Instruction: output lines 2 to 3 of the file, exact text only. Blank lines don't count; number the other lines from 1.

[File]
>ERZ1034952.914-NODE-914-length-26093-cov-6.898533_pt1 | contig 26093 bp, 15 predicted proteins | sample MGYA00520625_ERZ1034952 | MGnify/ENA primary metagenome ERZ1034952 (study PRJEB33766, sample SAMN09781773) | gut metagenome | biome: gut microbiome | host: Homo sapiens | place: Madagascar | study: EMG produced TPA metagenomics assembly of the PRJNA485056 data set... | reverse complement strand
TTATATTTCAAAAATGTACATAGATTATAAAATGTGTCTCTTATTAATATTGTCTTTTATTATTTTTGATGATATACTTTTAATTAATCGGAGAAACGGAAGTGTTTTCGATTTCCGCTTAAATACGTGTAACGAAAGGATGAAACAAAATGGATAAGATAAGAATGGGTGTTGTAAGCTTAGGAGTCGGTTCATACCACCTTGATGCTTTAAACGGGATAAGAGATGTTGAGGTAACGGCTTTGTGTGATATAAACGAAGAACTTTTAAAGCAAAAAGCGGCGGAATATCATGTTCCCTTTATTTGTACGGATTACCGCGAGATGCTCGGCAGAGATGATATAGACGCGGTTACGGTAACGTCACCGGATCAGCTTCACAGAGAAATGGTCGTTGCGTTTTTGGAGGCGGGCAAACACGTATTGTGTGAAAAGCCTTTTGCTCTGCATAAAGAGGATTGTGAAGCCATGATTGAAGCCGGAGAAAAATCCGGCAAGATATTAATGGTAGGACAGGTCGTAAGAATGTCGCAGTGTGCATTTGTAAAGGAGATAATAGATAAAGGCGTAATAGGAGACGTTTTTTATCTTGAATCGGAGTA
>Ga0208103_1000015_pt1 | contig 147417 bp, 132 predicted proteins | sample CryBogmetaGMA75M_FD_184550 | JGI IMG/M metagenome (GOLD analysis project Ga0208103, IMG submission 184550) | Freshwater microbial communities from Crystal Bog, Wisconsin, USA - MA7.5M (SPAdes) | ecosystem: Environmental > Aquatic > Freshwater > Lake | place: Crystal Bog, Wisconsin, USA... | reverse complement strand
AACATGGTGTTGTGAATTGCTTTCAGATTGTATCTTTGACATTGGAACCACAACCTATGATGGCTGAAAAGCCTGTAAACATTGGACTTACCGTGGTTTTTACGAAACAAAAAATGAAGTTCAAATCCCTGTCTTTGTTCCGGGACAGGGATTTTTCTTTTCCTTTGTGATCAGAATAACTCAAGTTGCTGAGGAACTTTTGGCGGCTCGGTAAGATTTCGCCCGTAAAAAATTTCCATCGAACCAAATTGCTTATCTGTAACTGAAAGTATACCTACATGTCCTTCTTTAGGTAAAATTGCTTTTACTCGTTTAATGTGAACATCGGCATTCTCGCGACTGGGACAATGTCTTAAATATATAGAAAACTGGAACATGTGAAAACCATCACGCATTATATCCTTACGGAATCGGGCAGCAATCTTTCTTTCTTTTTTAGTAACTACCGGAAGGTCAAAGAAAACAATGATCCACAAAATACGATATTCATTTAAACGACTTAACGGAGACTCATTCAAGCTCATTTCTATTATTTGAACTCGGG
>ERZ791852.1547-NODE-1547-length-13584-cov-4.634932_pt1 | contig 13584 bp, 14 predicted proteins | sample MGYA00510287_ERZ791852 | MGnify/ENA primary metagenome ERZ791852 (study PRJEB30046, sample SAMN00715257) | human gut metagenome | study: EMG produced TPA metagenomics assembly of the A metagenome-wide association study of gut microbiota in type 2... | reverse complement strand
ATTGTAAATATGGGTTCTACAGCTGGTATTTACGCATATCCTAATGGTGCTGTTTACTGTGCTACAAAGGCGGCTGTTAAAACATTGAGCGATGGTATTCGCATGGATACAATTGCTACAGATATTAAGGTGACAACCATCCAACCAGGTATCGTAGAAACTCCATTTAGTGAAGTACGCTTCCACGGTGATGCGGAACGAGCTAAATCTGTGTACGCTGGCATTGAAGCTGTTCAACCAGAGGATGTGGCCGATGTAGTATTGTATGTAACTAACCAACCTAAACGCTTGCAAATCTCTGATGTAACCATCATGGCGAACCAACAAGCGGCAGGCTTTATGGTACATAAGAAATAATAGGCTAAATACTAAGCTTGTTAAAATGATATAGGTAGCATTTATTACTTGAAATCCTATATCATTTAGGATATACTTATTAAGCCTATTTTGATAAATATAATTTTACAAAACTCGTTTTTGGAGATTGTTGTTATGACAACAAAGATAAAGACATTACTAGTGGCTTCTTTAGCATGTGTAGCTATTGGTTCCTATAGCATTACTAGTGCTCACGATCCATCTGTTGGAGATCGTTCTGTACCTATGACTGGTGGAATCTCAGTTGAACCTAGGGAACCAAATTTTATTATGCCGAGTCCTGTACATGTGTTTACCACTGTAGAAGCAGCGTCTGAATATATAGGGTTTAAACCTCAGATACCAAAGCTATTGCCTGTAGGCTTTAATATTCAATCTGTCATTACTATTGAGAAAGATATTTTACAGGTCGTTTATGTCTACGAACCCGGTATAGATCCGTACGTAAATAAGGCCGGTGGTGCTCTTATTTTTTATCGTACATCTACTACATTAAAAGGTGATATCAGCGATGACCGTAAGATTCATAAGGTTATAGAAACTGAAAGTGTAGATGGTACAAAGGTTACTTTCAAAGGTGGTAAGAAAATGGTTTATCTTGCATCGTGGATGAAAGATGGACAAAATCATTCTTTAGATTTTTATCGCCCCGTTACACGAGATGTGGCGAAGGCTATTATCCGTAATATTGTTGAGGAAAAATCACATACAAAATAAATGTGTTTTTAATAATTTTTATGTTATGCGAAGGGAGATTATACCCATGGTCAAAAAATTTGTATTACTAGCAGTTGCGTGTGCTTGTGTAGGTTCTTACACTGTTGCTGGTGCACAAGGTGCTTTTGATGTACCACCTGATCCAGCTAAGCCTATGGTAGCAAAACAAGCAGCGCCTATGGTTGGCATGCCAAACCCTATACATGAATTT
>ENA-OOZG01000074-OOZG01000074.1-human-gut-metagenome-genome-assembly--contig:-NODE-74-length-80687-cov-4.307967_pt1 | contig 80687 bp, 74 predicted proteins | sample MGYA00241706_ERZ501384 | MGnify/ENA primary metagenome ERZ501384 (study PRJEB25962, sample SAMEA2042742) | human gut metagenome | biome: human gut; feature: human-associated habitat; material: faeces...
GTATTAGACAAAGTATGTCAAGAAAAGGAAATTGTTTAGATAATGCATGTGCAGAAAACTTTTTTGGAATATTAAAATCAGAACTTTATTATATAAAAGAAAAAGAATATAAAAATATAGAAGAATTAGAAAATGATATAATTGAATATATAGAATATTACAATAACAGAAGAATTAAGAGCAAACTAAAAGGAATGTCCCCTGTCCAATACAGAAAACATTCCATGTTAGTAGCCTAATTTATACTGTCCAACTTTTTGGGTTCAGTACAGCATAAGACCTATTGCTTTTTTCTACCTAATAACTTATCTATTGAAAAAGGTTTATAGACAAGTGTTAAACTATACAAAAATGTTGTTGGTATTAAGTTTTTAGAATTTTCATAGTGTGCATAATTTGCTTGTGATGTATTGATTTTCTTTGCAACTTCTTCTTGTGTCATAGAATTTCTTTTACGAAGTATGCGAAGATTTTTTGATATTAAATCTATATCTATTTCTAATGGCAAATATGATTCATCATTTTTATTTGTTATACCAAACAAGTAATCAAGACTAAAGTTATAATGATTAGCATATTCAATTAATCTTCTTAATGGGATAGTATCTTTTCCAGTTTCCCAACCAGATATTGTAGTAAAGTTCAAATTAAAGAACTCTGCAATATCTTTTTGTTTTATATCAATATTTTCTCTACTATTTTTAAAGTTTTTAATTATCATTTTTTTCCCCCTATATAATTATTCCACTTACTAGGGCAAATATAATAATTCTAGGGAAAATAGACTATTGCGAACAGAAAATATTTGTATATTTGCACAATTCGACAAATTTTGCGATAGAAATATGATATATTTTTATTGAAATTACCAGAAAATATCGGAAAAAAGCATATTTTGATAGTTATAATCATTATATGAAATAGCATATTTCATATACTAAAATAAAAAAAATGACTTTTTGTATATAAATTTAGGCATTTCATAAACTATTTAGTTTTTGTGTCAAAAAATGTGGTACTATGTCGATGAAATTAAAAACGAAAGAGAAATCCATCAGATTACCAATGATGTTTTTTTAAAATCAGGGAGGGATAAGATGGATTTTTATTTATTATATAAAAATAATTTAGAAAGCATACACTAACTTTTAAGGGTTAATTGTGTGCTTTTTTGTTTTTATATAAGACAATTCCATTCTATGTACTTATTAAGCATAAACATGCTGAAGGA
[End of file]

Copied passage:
TTATATTTCAAAAATGTACATAGATTATAAAATGTGTCTCTTATTAATATTGTCTTTTATTATTTTTGATGATATACTTTTAATTAATCGGAGAAACGGAAGTGTTTTCGATTTCCGCTTAAATACGTGTAACGAAAGGATGAAACAAAATGGATAAGATAAGAATGGGTGTTGTAAGCTTAGGAGTCGGTTCATACCACCTTGATGCTTTAAACGGGATAAGAGATGTTGAGGTAACGGCTTTGTGTGATATAAACGAAGAACTTTTAAAGCAAAAAGCGGCGGAATATCATGTTCCCTTTATTTGTACGGATTACCGCGAGATGCTCGGCAGAGATGATATAGACGCGGTTACGGTAACGTCACCGGATCAGCTTCACAGAGAAATGGTCGTTGCGTTTTTGGAGGCGGGCAAACACGTATTGTGTGAAAAGCCTTTTGCTCTGCATAAAGAGGATTGTGAAGCCATGATTGAAGCCGGAGAAAAATCCGGCAAGATATTAATGGTAGGACAGGTCGTAAGAATGTCGCAGTGTGCATTTGTAAAGGAGATAATAGATAAAGGCGTAATAGGAGACGTTTTTTATCTTGAATCGGAGTA
>Ga0208103_1000015_pt1 | contig 147417 bp, 132 predicted proteins | sample CryBogmetaGMA75M_FD_184550 | JGI IMG/M metagenome (GOLD analysis project Ga0208103, IMG submission 184550) | Freshwater microbial communities from Crystal Bog, Wisconsin, USA - MA7.5M (SPAdes) | ecosystem: Environmental > Aquatic > Freshwater > Lake | place: Crystal Bog, Wisconsin, USA... | reverse complement strand